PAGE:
In a world where price transparency is perpetually growing, retailers need to leverage readily available competitive price data to reap the greatest benefits. Competitive price data can be acquired for many retail products, which can help to inform future pricing decisions. Without it, retailers are only looking at their own prices and demand instead of viewing the entire competitive pricing data landscape.
Current approaches for determining demand response to competitive data are limited. Many retailers build market response models (MRMs) to calculate price elasticity based only on their own prices, and then apply pricing rules based on competitor prices as a post process. This confines the models and, while it results in a rudimentary price change strategy, it too often ends up with demand neutral results. An improvement, though limited, is the use of competitor prices outside of the model to bound results.
To maximize their MRM effectiveness, Retailers can take a cue from the travel and hospitality industry who has operated in a highly transparent pricing environment for many years. This industry has incorporated competitive price data directly into their models, which provides a holistic view with richer and more insightful data. For example, global travel and hospitality company IHG leveraged this technique and saw a 2.7 percent increase in revenue for the retail segment or more than $300 million annually.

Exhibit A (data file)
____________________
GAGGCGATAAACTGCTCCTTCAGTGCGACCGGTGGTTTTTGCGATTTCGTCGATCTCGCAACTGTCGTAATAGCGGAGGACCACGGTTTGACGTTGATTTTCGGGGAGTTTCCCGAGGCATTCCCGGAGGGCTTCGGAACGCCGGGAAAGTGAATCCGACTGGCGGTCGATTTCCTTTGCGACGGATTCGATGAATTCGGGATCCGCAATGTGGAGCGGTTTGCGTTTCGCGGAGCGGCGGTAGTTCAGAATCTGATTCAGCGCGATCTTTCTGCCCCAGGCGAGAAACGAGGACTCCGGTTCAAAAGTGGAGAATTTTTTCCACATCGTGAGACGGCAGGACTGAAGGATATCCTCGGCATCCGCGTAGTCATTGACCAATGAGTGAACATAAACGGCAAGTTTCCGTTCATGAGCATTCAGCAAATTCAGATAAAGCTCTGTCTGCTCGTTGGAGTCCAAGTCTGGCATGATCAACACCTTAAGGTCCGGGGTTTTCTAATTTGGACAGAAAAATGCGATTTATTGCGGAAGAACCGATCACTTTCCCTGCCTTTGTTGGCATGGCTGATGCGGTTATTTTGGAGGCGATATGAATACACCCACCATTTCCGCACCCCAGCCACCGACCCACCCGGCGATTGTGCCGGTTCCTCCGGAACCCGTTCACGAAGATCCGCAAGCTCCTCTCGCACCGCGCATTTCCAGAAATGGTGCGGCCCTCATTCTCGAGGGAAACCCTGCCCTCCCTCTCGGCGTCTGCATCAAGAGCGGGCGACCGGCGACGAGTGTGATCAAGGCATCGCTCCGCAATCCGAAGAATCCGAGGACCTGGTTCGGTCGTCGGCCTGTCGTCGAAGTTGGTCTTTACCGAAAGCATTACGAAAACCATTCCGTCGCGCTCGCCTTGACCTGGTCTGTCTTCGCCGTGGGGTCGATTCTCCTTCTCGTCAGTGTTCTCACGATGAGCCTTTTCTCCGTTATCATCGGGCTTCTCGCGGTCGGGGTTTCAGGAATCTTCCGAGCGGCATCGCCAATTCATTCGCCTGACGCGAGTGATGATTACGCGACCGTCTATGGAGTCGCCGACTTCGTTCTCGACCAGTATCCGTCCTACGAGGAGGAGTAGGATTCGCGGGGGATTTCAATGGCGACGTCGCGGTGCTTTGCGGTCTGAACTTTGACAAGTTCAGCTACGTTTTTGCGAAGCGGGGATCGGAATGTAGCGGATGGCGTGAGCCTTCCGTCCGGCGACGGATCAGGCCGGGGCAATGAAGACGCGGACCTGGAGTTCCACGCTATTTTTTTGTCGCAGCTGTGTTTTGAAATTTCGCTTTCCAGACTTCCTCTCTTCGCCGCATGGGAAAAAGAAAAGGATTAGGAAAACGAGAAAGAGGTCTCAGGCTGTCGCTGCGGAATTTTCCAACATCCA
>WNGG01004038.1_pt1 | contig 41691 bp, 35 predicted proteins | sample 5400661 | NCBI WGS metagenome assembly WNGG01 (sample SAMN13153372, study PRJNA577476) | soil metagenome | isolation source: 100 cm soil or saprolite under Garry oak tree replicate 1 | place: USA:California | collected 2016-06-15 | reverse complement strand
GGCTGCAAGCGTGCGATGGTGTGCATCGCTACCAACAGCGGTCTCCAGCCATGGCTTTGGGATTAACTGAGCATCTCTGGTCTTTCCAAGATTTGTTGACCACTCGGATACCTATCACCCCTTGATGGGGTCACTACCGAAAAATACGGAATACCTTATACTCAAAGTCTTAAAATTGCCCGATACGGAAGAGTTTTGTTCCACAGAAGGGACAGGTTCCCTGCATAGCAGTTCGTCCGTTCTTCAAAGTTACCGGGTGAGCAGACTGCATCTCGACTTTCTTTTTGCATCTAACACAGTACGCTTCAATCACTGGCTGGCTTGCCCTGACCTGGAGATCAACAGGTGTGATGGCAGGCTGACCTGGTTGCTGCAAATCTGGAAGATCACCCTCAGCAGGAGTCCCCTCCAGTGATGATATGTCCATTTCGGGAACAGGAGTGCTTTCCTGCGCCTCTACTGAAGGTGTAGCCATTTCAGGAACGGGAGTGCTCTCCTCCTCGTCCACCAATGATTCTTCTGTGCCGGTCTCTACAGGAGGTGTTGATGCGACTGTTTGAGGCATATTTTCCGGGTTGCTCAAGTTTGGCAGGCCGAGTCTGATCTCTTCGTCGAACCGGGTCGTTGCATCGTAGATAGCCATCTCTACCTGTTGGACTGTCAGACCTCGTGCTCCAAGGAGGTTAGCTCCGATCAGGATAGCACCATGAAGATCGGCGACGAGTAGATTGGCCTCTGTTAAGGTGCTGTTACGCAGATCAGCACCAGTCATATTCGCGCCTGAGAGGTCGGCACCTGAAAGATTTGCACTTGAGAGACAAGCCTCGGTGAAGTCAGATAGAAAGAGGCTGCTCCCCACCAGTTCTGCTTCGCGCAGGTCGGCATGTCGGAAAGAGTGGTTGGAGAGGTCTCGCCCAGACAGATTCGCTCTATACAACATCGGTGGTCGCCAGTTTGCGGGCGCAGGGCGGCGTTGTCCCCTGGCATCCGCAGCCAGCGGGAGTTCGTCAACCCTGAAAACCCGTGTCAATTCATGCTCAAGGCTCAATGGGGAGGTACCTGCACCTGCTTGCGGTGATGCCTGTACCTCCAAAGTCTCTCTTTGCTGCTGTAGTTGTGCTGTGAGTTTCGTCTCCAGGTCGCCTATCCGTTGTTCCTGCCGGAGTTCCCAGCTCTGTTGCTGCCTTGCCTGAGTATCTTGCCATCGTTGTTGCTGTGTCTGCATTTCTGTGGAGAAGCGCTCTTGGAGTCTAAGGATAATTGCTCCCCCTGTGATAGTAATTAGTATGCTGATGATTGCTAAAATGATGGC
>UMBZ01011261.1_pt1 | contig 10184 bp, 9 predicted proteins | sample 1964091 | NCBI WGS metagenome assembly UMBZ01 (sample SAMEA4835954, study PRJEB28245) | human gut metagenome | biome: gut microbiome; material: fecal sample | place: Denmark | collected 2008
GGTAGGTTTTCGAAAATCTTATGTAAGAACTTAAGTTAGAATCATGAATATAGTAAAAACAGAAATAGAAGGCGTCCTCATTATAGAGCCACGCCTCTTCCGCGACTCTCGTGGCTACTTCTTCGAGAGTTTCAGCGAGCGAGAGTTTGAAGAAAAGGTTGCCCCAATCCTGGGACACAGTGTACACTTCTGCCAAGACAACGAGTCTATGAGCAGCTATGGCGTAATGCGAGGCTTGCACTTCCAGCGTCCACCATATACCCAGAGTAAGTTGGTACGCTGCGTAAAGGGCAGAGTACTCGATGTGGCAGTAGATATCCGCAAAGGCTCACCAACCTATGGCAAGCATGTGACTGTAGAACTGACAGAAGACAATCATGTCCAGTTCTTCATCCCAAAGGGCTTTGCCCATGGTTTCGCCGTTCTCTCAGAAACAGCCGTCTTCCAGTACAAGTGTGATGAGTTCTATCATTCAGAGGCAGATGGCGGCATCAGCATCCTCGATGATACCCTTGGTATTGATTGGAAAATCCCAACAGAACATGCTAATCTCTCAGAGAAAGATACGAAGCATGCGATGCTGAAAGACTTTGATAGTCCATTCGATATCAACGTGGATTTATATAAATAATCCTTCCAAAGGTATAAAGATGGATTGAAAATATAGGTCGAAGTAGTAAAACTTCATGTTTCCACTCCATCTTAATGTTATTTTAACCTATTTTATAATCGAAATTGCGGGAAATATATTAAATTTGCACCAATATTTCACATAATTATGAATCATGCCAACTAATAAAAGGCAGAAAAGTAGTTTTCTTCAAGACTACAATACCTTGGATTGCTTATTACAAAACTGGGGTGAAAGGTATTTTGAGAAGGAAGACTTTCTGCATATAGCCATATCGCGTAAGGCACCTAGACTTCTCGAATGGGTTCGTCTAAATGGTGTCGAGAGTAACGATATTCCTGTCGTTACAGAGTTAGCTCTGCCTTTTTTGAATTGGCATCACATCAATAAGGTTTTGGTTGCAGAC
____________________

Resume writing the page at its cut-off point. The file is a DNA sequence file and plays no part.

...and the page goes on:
To bring this concept to life, see the example below: A retailer has not changed price for an extended period of time. The demand changes observed during that time period appear to be seasonal.
When competitive prices are also considered, then the conclusions are very different. It now seems more likely that the observed demand changes are the result of competitor price changes. Also, on a more technical note, in the second case elasticity can be estimated, while in the first case it cannot because of the lack of price changes.
Understanding demand holistically in relation to one’s entire market pricing position allows retailers to make better pricing decisions. In addition, retailers maintain the ability to apply post processing rules (though fewer times) where necessary.
Furthermore, an MRM approach that includes competitive price data can be tailored to weigh certain competitors over others. Allowing for user configuration at that level also gives retailers the capacity to group significant products or groups of products at higher levels of consideration. This will ensure that key value items are appropriately valued.
By applying competitor data to MRMs retailers will see their pricing strategies become more effective, leading to higher profits and organic revenue growth.